Lisa Pruitt, ‘Commentary on Boyles v Kerr (Texas 1993) for Feminist Judgments: Rewritten Torts Opinions’

This paper comments on Professor Cristina Tilley’s rewritten feminist opinion in Boyles v Kerr (Texas 1993). The Texas Supreme Court in Boyles v Kerr rigidly refused to extend the state’s negligent infliction of emotional distress (NIED) precedents to permit recovery when the plaintiff was a young woman (Susan Kerr) whose emotional distress was the consequence of her lover (Dan Boyles, Jr), in collaboration with three friends, surreptitiously videotaping the pair having sex and then sharing the video with his fraternity brothers at the University of Texas. But Justice Tilly’s feminist rewrite in the case makes clear that the salient doctrines were and are more than capacious enough to have permitted Kerr’s NIED recovery. In fact, the myriad opinions in Boyles, as well as their extensive discussion of NIED’s history and precedents, reveal a highly malleable claim, the evolution of which reveals clearly gendered themes and trends.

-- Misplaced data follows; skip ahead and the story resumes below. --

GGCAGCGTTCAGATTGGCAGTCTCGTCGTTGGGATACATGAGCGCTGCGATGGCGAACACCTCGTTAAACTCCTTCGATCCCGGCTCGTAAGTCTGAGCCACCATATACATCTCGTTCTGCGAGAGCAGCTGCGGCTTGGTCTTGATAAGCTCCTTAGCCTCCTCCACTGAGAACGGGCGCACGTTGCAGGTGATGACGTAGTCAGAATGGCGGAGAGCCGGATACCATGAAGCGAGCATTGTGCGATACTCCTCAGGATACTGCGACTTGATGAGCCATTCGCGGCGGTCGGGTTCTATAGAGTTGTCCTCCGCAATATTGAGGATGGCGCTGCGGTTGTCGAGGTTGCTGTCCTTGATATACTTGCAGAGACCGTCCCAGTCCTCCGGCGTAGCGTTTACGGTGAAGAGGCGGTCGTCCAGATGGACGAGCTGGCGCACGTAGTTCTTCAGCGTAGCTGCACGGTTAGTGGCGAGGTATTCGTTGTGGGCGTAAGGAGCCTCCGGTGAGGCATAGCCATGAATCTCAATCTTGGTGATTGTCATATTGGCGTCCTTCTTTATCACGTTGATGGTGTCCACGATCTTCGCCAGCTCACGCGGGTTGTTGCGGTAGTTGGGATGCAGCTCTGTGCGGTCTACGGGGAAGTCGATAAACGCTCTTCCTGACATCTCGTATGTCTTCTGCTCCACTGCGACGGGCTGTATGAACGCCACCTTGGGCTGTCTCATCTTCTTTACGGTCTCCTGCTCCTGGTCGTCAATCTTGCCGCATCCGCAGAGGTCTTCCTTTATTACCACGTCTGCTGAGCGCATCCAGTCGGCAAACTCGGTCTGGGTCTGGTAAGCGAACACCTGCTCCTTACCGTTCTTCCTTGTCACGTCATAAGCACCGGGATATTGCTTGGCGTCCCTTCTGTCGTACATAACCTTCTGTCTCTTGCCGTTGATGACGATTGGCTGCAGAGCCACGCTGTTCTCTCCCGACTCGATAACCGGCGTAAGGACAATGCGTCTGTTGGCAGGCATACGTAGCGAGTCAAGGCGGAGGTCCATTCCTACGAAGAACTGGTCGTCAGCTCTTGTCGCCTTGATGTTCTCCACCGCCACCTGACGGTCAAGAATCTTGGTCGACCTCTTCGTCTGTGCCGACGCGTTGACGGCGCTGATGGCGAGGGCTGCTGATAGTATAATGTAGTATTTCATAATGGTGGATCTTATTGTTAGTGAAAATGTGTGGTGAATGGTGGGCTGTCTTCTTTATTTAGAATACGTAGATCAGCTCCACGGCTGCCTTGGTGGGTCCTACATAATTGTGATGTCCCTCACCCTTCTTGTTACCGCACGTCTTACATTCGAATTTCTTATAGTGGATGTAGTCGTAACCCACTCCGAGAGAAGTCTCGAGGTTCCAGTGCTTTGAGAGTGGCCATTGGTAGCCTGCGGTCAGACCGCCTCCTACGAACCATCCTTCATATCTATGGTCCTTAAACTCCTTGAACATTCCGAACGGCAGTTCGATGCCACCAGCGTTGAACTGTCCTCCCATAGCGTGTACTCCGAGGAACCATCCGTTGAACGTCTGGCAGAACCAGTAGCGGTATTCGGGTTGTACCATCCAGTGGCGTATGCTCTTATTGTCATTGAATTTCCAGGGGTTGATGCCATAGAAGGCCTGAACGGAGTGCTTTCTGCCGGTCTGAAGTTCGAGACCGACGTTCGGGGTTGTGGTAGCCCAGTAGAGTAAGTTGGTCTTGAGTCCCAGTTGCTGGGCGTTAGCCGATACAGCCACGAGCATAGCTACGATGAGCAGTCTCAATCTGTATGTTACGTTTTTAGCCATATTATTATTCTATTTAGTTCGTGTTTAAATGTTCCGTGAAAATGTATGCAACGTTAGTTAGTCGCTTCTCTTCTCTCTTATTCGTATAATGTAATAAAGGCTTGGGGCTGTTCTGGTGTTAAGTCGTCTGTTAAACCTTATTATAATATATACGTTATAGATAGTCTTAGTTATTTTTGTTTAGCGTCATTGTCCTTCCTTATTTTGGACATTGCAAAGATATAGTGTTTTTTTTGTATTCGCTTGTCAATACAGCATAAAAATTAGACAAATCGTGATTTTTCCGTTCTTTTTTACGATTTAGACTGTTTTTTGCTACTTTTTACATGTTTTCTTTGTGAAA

Pruitt, Lisa R, Commentary on Boyles v Kerr (Texas 1993) for Feminist Judgments: Rewritten Torts Opinions (2020). Working Paper/Commentary on Cristina Carmody Tilley’s Rewritten Opinion in Boyles v Kerr (forthcoming in Feminist Judgments: Rewritten Torts Opinions, Cambridge University Press 2020), UC Davis Legal Studies Research Paper forthcoming.

First posted 2021-06-23 10:00:00

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